Michael H. Cohen’s novel A Question of Time is about consciousness. Gabriel Goodman takes a vacation from his law firm for an ocean-side seminar in hypnosis. Gradually he is drawn into trance, where he must face his past and decide his identity. But first he must trust the White Shadows, ancestral spirits who guide his quest from the unreal to the real, from fragmentation to wholeness, from darkness into light.
“An enjoyable and well-written tale of hypnotic adventures that combines good story-telling, memorable characters, and clever clinical pearls. The book is ideal for the hypnotically-oriented clinician and the psychologically-minded layperson.” Eric D. Leskowitz, MD, Massachusetts General Hospital and Harvard Medical School.
“An intriguing introduction to Ericksonian hypnosis, revealed through a rich and reflective narrative.” Kathi J. Kemper, MD, Caryl J. Guth Chair for Holistic and Integrative Medicine and Professor of Pediatrics, Wake Forest University School of Medicine.
Review by Alexander M. Docker, DCH, PhD, President of The American Board of Hypnotherapy, and Dean of Academic Studies, American Pacific University:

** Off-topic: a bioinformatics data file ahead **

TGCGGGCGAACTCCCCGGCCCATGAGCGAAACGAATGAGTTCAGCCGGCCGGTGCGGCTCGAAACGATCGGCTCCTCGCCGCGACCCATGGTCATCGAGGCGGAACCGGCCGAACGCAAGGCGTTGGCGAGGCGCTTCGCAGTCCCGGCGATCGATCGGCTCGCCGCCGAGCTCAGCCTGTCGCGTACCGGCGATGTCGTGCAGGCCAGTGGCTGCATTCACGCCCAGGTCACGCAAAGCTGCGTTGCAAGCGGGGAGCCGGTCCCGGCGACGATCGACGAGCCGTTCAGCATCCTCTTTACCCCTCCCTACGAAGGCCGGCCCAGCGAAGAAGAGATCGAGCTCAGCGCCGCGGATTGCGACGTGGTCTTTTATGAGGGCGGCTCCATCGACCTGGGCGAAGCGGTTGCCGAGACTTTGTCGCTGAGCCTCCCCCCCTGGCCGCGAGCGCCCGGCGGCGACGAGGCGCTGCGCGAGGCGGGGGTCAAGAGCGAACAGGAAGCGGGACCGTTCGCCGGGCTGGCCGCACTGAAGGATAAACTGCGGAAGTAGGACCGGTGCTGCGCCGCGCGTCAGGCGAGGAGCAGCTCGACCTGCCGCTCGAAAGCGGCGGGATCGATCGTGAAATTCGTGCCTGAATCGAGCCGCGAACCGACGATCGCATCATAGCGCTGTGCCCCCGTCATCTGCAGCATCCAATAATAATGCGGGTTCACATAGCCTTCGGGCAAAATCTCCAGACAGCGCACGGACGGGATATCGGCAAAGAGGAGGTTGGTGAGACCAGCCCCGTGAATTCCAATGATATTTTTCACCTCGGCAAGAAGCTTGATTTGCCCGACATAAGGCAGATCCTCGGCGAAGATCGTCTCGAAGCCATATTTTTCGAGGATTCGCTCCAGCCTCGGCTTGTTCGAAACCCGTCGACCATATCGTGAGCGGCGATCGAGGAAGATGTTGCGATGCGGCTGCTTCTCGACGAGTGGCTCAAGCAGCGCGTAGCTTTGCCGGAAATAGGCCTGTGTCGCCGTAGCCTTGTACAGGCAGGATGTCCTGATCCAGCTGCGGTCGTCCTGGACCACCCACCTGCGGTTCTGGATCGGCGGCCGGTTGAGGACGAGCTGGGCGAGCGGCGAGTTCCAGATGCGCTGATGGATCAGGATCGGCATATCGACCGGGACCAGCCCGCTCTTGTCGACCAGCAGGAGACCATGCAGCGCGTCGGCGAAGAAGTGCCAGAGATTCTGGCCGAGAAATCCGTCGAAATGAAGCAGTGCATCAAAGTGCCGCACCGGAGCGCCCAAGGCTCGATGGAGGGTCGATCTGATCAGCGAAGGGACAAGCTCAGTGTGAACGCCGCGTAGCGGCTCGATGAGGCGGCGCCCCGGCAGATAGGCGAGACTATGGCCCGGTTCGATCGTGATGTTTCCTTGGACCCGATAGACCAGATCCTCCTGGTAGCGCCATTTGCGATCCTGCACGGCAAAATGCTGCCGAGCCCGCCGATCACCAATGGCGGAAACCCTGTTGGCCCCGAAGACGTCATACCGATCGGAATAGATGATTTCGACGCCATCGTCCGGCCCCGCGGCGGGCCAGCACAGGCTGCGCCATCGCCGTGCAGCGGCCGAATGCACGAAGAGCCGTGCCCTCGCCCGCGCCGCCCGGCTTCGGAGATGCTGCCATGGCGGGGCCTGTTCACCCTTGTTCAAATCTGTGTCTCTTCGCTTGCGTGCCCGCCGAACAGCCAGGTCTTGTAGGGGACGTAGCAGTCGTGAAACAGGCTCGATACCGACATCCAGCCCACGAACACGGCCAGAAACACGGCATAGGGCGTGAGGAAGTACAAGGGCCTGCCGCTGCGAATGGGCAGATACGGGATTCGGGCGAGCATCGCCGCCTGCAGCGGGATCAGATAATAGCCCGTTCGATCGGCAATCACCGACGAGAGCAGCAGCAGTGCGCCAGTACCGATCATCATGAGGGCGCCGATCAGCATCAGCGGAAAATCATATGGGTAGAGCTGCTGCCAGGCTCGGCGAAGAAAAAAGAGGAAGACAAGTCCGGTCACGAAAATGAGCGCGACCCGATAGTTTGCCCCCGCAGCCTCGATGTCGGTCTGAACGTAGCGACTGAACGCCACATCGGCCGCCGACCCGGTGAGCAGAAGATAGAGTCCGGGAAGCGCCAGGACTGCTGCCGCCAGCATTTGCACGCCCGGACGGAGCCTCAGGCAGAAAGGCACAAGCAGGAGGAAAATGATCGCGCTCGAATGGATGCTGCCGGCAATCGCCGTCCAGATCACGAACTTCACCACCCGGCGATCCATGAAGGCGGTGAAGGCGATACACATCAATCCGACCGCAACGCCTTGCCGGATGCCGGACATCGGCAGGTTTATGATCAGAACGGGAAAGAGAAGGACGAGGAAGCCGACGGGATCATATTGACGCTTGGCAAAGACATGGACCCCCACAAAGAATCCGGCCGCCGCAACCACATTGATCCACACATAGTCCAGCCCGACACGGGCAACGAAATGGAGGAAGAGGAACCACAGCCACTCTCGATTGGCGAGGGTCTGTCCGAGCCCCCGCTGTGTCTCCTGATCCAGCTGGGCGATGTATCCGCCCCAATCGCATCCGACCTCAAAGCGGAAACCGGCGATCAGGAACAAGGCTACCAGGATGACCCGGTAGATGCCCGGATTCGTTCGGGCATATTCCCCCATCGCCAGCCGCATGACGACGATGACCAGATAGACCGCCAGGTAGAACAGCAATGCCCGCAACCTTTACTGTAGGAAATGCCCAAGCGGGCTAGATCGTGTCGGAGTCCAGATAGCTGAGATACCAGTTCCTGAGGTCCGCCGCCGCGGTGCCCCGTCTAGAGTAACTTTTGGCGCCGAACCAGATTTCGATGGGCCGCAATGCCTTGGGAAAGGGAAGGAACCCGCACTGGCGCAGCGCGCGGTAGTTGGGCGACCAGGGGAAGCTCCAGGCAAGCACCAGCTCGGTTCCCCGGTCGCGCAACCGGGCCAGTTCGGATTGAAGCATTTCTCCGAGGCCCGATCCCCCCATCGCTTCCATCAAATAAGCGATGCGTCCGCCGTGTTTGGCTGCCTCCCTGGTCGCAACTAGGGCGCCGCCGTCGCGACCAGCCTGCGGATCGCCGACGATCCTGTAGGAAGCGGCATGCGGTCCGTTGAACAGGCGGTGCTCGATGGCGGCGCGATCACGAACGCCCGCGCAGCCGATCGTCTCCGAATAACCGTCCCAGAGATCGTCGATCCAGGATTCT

This book is both literate and intelligent; indeed, it is so good that, if I have a criticism of it at all, it would be that the characters are very much smarter, and more immediately communicative, than one will generally find at a seminar of the kind that is the backdrop to this story. The author, in his characters, is writing himself: his own inner parts. He does this with a consummate skill. The characters and memorable, and they come to life in their own right, even though one can see that they are there to present ideas, rather than their actual individual being – or so it seems. But, this book has two very distinct levels, and it succeeds on both. The writing is exceptionally good, with skilful, realistic dialogue and a certain comfortable flow that is able to contain quite complex ideas without the reader having to stop and retrace any part. The book is not superficial at any level, and, though the language is not difficult by any means, it must be read carefully for a full appreciation of its purpose: reading, allied with thinking about what one has just read, will be richly rewarded.
What is the purpose of this story? It is to present a novel containing a story about a group of characters — strangers prior to this time — interacting while attending a week-long seminar on Ericksonian Hypnosis. It is also a novel way of presenting an introduction to the structure of hypnosis, so that the reader is learning at several levels, at the same time as being skillfully entertained. The book is a ‘good read’, by any measure, and can be taken for just that; though it would be a bad case of reductionism if it were to be read only for that.
One can sympathize with the main character, Gabriel, who’s inner Odyssey is the central theme of the story. His concerns are those of most of us: How is it that I am who I am, and why is this not enough? How can I lift myself out of this present and transform my future so that I become a more authentic self? What barriers must I cross? Who can help? Can anyone help?